Key figure in USF&G fate stirs interest as Enron fails

January 30, 2002|By Jay Hancock

FORMER employees of Baltimore insurer USF&G Corp. are closely following the Enron debacle, particularly the travails of a Chicago-based member of Enron's board, one Norman P. Blake Jr.

Blake was USF&G's boss from 1990 to 1998, arriving to rescue the downtown Baltimore employment anchor from the last recession and leaving after he slashed staff, moved the company out of downtown and sold it off to St. Paul Cos. of Minnesota.

Under previous honcho Jack Moseley, USF&G had made bad bets on real estate and junk bonds and got steamrolled by the general financial slump of 1990. Blake sold the company's junk bonds at close to the bottom of the market, reduced employment by half and earned $44 million for his trouble.

The U.S. insurance industry was due for some slimming, but there was nothing worthy of megapay in Blake's Baltimore performance. USF&G's stock tripled during his tenure, but so did financial services stocks generally as the economy recovered and then boomed.

Employees and civic leaders are still bitter about Blake's Baltimore sojourn.

The downtown tower that bears the Legg Mason name once was named after USF&G and held 700 white-collar jobs. Under Blake, USF&G first consolidated in Mount Washington and then became a division of St. Paul, removing another Fortune 500 corporate headquarters from Maryland. (Legg Mason moved into the tower from another downtown spot after USF&G bugged out.)

In an interview with CFO magazine this month, Blake expressed dismay at his "Pink Slip Norm" nickname and expressed contempt for "Chainsaw Al" Dunlap, who vaporized jobs at Sunbeam and Scott Paper. So he must be chagrined to be caught up in a Chainsaw Al-style accounting scandal at Enron.

Since leaving USF&G in 1997, Blake has been boss of three other organizations: Promus Hotels, which he sold off to Hilton Hotels after a year; the U.S. Olympic Committee, where Pink Slip Norm didn't fit in with the prevailing culture, leading to Blake's resignation after a few months; and now, Comdisco, a Chicago-based technology services company that is in bankruptcy proceedings.

Blake has been an Enron director since 1993, so he had plenty of opportunities to see the grime accumulate there before it clogged up the pipes. Through a Comdisco spokeswoman, he declined to be interviewed for this column.

As one of Enron's 12 outside board members, Blake was charged under corporate protocol with keeping extra close tabs on the doings of management. Only a few people know what really went on inside Enron over the past few years, but the prima facie evidence suggests that the outside directors performed with the diligence and scruples of a fence post.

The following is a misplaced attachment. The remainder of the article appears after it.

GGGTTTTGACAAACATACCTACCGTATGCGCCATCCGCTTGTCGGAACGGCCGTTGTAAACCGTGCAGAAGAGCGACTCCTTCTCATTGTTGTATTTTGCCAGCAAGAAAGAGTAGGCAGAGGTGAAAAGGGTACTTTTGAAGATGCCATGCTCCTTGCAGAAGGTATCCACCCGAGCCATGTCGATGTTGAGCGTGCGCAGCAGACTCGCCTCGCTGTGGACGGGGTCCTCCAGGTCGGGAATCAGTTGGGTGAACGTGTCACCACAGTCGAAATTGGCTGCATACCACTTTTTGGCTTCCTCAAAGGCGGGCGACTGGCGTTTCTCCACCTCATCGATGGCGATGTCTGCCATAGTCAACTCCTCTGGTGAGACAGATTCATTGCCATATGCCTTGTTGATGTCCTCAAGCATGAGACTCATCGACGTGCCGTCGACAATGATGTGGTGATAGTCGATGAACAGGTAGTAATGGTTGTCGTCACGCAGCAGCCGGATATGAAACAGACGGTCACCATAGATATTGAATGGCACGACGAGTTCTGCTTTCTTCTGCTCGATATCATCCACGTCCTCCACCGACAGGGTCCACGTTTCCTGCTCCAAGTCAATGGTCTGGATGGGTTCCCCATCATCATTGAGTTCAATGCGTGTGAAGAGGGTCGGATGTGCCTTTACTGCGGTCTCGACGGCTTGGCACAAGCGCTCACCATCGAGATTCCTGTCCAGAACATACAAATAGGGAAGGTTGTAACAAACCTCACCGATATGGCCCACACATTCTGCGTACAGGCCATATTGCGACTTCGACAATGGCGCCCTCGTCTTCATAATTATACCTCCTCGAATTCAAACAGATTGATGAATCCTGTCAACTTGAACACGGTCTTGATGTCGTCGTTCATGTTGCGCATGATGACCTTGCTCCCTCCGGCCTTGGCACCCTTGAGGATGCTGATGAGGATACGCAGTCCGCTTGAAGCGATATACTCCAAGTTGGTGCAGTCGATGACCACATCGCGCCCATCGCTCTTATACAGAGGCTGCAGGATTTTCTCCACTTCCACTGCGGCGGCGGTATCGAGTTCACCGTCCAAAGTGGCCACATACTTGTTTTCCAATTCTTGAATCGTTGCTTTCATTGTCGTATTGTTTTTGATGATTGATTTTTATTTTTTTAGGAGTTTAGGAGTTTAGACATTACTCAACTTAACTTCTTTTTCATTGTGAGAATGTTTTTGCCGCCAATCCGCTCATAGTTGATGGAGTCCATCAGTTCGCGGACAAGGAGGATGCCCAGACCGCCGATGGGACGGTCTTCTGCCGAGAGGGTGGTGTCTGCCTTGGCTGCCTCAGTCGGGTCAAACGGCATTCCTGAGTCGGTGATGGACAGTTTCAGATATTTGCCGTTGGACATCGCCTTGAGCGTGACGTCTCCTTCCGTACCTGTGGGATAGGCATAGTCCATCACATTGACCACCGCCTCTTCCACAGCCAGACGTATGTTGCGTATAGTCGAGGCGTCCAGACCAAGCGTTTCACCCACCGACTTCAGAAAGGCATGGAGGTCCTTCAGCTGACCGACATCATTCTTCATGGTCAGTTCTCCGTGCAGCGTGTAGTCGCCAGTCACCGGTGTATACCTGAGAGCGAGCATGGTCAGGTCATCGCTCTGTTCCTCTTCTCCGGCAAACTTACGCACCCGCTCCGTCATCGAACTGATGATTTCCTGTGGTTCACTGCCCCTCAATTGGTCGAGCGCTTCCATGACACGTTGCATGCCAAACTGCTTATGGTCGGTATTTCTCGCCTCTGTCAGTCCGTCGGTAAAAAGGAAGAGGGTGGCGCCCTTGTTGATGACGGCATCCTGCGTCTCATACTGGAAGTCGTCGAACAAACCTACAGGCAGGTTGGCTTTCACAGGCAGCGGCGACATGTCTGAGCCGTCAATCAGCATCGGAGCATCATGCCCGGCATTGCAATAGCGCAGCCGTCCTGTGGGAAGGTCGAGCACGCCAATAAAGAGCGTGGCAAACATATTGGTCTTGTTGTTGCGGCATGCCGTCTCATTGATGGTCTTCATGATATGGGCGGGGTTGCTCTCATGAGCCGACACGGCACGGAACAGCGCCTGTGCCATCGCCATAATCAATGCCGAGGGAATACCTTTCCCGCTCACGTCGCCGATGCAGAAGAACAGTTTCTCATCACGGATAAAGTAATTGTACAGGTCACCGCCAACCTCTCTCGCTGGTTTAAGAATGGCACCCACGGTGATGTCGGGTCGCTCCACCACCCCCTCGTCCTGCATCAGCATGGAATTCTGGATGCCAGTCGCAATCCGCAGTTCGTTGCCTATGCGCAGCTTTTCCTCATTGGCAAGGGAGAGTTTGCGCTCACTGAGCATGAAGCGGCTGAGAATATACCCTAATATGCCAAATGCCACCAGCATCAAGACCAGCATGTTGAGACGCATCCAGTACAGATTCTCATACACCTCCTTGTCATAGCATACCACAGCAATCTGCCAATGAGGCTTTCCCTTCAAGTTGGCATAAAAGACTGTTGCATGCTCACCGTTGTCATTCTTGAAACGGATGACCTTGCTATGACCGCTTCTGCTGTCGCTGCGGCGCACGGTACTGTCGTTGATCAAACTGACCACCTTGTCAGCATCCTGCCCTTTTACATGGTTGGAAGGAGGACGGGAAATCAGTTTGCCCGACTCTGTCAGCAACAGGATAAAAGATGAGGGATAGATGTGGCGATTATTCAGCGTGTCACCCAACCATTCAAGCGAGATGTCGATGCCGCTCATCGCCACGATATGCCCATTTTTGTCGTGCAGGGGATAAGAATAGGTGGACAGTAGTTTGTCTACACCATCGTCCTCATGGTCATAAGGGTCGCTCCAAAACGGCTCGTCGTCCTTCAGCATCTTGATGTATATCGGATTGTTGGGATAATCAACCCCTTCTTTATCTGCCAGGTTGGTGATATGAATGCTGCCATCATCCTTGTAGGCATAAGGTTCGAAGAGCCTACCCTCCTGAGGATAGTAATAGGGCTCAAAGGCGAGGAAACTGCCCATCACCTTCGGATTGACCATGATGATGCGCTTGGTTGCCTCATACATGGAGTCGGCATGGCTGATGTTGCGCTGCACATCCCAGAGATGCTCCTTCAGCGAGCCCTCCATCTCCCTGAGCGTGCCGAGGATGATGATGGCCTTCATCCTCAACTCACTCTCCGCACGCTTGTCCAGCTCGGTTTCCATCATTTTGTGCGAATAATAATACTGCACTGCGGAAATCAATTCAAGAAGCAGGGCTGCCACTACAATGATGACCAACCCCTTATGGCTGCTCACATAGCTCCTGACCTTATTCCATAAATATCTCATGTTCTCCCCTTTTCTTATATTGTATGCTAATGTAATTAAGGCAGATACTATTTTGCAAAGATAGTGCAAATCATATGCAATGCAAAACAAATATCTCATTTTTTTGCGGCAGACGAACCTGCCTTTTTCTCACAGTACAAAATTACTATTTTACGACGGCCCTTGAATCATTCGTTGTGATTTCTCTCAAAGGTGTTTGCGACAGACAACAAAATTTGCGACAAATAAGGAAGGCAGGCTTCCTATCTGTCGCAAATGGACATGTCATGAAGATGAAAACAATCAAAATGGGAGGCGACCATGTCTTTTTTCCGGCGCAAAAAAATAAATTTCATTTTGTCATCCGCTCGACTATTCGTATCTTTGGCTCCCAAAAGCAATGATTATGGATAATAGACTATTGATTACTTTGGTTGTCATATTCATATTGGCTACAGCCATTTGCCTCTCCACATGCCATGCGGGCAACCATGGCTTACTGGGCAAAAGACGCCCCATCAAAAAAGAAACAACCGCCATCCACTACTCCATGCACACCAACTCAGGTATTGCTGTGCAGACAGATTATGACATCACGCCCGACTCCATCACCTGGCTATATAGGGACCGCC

An Enron spokeswoman declined to discuss Blake's role or that of any other directors, saying an internal investigation would eventually disclose all the pertinent facts.

Sitting on the board's Compensation and Management Development Committee, Blake signed off on the outsized pay packages for Enron executives. As part of Enron's Finance Committee, Blake was supposed to keep track of the company's deployment of capital, including the debt it hid in outside partnerships controlled by management.

The board was intimately involved in the partnerships' creation, making them possible with a 1999 waiver of Enron's ethics policy, which prohibited business dealings between executives and the company, according to an investigation by law firm Vinson & Elkins at Enron's request. It is those partnerships that are at the heart of Enron's collapse.

Blake is a defendant, along with the rest of Enron's board, in numerous shareholder lawsuits alleging that directors withheld information about the company's perilous financial condition and unfairly profited by selling Enron shares before they collapsed.

Blake sold 21,200 shares at $80.44 each in October 2000 to reap $1.7 million, according to regulatory filings. Yesterday, Enron stock traded for 42 cents.

Pink Slip Norm is likely to be bruised by the Enron blowup but emerge with most of his wealth, if not his reputation. It is difficult to tar outside directors with corporate misdeeds. Blake and the other Enron directors are shielded by liability insurance, a typical arrangement. In a nice touch, the Enron board's insurer is St. Paul.

In 1998, Blake told The Sun' s Bill Atkinson that he was "embarrassed" by his $44 million windfall from the St. Paul/USF&G merger, a seemingly appropriate emotion. How does he feel about Enron?

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